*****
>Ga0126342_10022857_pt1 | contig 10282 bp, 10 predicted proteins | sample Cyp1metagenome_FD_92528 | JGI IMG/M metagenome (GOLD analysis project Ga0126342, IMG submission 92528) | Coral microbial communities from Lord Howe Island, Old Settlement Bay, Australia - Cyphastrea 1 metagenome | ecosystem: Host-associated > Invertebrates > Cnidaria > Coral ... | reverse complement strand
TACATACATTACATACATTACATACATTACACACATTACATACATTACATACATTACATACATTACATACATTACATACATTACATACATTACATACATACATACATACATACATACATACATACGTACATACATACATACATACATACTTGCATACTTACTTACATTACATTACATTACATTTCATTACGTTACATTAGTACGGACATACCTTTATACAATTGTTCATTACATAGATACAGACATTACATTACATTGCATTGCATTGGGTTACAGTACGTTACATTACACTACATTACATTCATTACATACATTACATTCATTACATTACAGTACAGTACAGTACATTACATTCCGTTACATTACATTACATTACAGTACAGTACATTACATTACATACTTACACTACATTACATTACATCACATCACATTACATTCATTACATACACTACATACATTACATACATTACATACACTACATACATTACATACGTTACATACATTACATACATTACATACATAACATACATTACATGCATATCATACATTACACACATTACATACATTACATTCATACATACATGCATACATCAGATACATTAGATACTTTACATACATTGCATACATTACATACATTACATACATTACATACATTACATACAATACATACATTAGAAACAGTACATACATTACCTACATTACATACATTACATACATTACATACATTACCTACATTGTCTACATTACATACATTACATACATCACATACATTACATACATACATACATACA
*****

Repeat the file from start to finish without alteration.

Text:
>Ga0126342_10022857_pt1 | contig 10282 bp, 10 predicted proteins | sample Cyp1metagenome_FD_92528 | JGI IMG/M metagenome (GOLD analysis project Ga0126342, IMG submission 92528) | Coral microbial communities from Lord Howe Island, Old Settlement Bay, Australia - Cyphastrea 1 metagenome | ecosystem: Host-associated > Invertebrates > Cnidaria > Coral ... | reverse complement strand
TACATACATTACATACATTACATACATTACACACATTACATACATTACATACATTACATACATTACATACATTACATACATTACATACATTACATACATACATACATACATACATACATACATACGTACATACATACATACATACATACTTGCATACTTACTTACATTACATTACATTACATTTCATTACGTTACATTAGTACGGACATACCTTTATACAATTGTTCATTACATAGATACAGACATTACATTACATTGCATTGCATTGGGTTACAGTACGTTACATTACACTACATTACATTCATTACATACATTACATTCATTACATTACAGTACAGTACAGTACATTACATTCCGTTACATTACATTACATTACAGTACAGTACATTACATTACATACTTACACTACATTACATTACATCACATCACATTACATTCATTACATACACTACATACATTACATACATTACATACACTACATACATTACATACGTTACATACATTACATACATTACATACATAACATACATTACATGCATATCATACATTACACACATTACATACATTACATTCATACATACATGCATACATCAGATACATTAGATACTTTACATACATTGCATACATTACATACATTACATACATTACATACATTACATACAATACATACATTAGAAACAGTACATACATTACCTACATTACATACATTACATACATTACATACATTACCTACATTGTCTACATTACATACATTACATACATCACATACATTACATACATACATACATACA